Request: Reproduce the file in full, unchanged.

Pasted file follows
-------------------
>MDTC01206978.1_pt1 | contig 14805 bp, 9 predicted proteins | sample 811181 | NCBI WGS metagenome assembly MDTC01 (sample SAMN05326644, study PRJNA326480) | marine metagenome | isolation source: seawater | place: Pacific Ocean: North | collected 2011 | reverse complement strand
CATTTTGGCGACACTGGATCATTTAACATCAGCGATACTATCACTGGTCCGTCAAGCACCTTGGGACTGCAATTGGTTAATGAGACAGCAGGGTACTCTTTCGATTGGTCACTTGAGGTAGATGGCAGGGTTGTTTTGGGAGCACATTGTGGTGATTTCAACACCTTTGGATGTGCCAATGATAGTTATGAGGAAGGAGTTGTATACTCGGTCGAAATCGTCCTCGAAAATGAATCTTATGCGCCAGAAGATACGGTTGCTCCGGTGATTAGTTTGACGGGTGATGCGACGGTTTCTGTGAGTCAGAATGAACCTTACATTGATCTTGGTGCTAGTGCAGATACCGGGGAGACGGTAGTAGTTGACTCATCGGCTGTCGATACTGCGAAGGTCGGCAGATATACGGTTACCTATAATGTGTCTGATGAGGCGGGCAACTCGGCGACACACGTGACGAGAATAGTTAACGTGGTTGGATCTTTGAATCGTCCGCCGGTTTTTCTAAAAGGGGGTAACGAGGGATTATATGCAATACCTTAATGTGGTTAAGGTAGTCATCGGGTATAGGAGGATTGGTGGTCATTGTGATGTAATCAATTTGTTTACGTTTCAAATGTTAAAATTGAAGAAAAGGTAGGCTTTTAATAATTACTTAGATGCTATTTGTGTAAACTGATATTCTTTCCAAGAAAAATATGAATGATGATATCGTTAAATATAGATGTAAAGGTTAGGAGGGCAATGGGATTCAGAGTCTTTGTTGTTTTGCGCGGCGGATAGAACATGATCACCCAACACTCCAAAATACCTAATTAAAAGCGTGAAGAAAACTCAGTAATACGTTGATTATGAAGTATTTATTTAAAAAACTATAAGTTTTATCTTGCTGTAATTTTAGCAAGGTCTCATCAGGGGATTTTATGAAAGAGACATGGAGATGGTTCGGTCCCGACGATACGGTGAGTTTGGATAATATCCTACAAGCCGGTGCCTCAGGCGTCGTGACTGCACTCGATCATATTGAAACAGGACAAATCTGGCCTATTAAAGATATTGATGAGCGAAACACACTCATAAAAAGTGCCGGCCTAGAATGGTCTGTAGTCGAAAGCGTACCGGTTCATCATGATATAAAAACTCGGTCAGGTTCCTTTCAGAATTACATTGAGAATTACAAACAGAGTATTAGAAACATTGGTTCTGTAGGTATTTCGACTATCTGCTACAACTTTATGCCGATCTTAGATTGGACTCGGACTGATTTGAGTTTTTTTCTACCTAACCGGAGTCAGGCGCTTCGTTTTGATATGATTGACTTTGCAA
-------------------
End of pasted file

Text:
>MDTC01206978.1_pt1 | contig 14805 bp, 9 predicted proteins | sample 811181 | NCBI WGS metagenome assembly MDTC01 (sample SAMN05326644, study PRJNA326480) | marine metagenome | isolation source: seawater | place: Pacific Ocean: North | collected 2011 | reverse complement strand
CATTTTGGCGACACTGGATCATTTAACATCAGCGATACTATCACTGGTCCGTCAAGCACCTTGGGACTGCAATTGGTTAATGAGACAGCAGGGTACTCTTTCGATTGGTCACTTGAGGTAGATGGCAGGGTTGTTTTGGGAGCACATTGTGGTGATTTCAACACCTTTGGATGTGCCAATGATAGTTATGAGGAAGGAGTTGTATACTCGGTCGAAATCGTCCTCGAAAATGAATCTTATGCGCCAGAAGATACGGTTGCTCCGGTGATTAGTTTGACGGGTGATGCGACGGTTTCTGTGAGTCAGAATGAACCTTACATTGATCTTGGTGCTAGTGCAGATACCGGGGAGACGGTAGTAGTTGACTCATCGGCTGTCGATACTGCGAAGGTCGGCAGATATACGGTTACCTATAATGTGTCTGATGAGGCGGGCAACTCGGCGACACACGTGACGAGAATAGTTAACGTGGTTGGATCTTTGAATCGTCCGCCGGTTTTTCTAAAAGGGGGTAACGAGGGATTATATGCAATACCTTAATGTGGTTAAGGTAGTCATCGGGTATAGGAGGATTGGTGGTCATTGTGATGTAATCAATTTGTTTACGTTTCAAATGTTAAAATTGAAGAAAAGGTAGGCTTTTAATAATTACTTAGATGCTATTTGTGTAAACTGATATTCTTTCCAAGAAAAATATGAATGATGATATCGTTAAATATAGATGTAAAGGTTAGGAGGGCAATGGGATTCAGAGTCTTTGTTGTTTTGCGCGGCGGATAGAACATGATCACCCAACACTCCAAAATACCTAATTAAAAGCGTGAAGAAAACTCAGTAATACGTTGATTATGAAGTATTTATTTAAAAAACTATAAGTTTTATCTTGCTGTAATTTTAGCAAGGTCTCATCAGGGGATTTTATGAAAGAGACATGGAGATGGTTCGGTCCCGACGATACGGTGAGTTTGGATAATATCCTACAAGCCGGTGCCTCAGGCGTCGTGACTGCACTCGATCATATTGAAACAGGACAAATCTGGCCTATTAAAGATATTGATGAGCGAAACACACTCATAAAAAGTGCCGGCCTAGAATGGTCTGTAGTCGAAAGCGTACCGGTTCATCATGATATAAAAACTCGGTCAGGTTCCTTTCAGAATTACATTGAGAATTACAAACAGAGTATTAGAAACATTGGTTCTGTAGGTATTTCGACTATCTGCTACAACTTTATGCCGATCTTAGATTGGACTCGGACTGATTTGAGTTTTTTTCTACCTAACCGGAGTCAGGCGCTTCGTTTTGATATGATTGACTTTGCAA